• Cold weather normally encourages a needed rest for oysters to mature.
  • Rains may bring minerals that favour plankton growth — but they also mean the mollusks spend too much energy eating.
  • This year’s harvest are likely to start the spring “fragile and vulnerable”.
  • In 2017 the roughly 4,500 oyster growers in France sold 100,000 tons, at an average price of 5,000 euros per ton.
  • Oyster farmers will see volumes down by 20 to 30 % this year
  • Climate warming is starting to have an impact.
  • Warmer water temperatures are also a risk because they facilitate the spread of viruses that are especially harmful to oyster larvae, or spat, and young oysters.
  • Scientists point in particular to a Herpes virus, OsHV-1, that has been present in French oyster waters since 1991 but has become more aggressive recently, for reasons still unknown.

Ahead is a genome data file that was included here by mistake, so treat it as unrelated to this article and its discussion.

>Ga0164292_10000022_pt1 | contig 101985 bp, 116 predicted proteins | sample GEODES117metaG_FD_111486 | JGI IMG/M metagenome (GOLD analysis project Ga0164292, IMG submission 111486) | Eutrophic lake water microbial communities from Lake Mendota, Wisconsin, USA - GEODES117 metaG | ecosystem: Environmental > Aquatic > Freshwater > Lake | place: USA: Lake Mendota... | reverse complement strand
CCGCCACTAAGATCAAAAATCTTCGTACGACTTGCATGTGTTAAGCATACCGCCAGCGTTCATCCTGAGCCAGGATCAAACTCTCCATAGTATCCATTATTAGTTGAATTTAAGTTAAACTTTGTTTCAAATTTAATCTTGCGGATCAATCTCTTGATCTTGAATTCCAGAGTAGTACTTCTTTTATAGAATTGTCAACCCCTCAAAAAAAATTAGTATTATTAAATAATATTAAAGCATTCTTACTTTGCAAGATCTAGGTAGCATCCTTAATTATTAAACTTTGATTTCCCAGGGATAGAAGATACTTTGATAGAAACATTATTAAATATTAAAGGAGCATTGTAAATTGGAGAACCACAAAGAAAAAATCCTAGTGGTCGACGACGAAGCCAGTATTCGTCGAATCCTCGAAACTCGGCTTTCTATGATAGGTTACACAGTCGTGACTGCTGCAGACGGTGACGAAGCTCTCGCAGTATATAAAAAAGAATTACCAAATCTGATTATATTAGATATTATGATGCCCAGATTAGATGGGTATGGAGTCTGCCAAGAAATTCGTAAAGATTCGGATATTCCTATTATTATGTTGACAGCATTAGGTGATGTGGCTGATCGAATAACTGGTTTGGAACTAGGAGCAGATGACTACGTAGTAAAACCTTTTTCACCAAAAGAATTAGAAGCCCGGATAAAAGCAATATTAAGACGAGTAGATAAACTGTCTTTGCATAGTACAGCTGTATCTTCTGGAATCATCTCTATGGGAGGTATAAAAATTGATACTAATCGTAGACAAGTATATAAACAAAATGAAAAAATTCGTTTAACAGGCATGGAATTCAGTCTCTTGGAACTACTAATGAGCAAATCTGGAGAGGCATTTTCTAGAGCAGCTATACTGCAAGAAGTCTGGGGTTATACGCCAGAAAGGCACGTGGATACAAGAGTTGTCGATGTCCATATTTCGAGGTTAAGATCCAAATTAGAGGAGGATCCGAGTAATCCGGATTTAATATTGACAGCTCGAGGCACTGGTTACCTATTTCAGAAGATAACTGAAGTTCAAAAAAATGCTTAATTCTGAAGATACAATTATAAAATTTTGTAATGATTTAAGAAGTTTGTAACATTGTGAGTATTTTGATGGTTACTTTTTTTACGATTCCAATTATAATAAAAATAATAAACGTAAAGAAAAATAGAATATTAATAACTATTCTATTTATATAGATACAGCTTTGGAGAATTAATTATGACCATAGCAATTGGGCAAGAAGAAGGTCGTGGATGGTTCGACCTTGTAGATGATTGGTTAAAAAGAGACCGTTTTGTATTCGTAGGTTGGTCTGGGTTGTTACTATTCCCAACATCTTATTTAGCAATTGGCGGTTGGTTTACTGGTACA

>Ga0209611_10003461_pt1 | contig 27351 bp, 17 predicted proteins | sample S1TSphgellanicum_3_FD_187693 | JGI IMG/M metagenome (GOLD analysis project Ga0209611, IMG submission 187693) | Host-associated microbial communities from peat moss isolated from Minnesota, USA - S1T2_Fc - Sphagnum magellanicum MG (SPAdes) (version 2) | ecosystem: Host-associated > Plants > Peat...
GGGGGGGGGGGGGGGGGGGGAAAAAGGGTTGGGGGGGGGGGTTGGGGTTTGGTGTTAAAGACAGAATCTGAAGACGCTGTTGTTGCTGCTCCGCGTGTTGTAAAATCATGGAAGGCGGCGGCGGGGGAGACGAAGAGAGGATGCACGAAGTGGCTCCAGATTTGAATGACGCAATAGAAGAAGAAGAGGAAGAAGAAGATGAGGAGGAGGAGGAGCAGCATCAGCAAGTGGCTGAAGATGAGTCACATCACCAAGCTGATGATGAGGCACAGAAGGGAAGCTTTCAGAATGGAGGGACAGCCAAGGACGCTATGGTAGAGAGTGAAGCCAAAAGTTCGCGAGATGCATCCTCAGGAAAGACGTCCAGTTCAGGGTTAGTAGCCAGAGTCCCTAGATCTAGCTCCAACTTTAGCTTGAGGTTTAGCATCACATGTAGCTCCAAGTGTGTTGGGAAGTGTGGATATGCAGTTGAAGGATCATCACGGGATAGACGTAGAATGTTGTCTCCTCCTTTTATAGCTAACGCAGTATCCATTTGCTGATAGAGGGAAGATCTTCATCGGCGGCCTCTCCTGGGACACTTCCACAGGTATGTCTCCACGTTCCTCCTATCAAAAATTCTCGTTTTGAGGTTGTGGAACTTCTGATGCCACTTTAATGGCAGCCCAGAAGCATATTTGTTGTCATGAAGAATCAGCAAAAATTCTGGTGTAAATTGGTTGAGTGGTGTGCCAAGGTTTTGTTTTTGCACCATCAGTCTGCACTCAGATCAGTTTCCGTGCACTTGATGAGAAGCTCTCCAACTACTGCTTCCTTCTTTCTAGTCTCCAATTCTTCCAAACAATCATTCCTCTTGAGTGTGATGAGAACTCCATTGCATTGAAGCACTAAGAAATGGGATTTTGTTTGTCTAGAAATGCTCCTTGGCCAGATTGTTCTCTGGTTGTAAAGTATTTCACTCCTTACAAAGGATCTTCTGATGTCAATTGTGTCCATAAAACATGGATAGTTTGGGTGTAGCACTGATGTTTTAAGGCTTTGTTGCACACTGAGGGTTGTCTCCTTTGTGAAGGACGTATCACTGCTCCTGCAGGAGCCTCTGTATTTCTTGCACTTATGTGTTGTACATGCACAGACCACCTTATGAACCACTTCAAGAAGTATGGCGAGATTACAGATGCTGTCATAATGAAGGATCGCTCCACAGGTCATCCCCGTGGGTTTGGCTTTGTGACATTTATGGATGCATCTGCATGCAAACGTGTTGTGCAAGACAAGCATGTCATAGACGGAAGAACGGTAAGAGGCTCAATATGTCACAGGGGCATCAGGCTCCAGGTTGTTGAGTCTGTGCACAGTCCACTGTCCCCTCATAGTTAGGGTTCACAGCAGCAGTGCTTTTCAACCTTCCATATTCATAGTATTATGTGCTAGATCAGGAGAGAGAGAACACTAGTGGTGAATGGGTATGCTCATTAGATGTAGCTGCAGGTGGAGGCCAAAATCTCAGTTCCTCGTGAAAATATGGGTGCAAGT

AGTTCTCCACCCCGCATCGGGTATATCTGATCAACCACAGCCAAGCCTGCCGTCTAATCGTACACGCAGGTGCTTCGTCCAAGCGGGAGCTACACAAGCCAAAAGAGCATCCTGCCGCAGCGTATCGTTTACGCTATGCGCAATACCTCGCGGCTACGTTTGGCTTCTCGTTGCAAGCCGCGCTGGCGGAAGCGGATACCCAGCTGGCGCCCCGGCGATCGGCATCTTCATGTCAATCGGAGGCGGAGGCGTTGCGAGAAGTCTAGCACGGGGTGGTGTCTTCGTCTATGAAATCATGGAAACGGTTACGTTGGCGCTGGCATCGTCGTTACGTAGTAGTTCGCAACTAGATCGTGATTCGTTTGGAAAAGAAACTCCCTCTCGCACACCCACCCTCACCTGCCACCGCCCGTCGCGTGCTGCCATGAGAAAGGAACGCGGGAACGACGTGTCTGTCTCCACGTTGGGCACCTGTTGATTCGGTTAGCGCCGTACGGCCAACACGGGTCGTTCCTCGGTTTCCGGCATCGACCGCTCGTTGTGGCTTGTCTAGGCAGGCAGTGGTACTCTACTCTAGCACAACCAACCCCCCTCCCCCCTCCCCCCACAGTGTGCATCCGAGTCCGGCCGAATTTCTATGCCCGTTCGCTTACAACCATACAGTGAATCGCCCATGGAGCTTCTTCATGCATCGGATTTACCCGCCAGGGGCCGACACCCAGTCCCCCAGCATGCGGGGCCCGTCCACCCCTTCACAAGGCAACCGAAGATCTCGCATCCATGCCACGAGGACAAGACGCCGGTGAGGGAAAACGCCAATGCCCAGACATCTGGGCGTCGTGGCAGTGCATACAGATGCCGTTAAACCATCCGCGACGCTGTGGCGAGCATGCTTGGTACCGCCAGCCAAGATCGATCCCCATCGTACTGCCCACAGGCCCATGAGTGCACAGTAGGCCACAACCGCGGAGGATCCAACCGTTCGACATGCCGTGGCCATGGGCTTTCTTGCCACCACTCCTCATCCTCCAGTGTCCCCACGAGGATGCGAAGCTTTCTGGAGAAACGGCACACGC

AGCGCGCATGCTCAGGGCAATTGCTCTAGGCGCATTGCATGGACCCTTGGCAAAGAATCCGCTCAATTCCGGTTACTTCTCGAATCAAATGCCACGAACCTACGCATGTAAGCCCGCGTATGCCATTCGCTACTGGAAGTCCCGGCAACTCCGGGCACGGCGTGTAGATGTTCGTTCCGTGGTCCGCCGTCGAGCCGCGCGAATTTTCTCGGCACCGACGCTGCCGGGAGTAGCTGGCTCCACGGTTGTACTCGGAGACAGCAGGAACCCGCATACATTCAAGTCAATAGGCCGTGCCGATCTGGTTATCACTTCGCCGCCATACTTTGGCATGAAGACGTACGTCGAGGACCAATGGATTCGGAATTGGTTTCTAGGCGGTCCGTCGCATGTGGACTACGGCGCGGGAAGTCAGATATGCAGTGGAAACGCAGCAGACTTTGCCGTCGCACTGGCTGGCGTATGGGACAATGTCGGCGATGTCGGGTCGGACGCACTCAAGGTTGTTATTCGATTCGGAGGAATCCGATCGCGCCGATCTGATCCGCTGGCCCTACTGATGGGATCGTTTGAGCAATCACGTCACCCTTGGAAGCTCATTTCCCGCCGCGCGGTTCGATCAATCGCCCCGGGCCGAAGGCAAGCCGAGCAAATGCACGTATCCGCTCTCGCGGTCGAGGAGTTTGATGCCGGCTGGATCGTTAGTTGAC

• Since 2008, up to 75% of young oysters have been lost in some years.
  • Oyster farmers had found a solution by putting ten times the amount of spat in the water in autumn, when the virus is not active.
  • But warmer waters would reduce this window of opportunity and new pathogens could arrive if carried north by fish and other sea life fleeing rising temperatures further south.
  • Erratic and extreme weather conditions are likely to become more frequent unless aggressive steps are taken to limit climate change caused by human activities, scientists warn.
  • By 2035 the abnormally high mortality episodes that currently occur every ten years risk happening every two years.
  • But if warming and weather patterns become increasingly volatile, French farmers might have to start changing their growing seasons or move their beds north or further out to sea.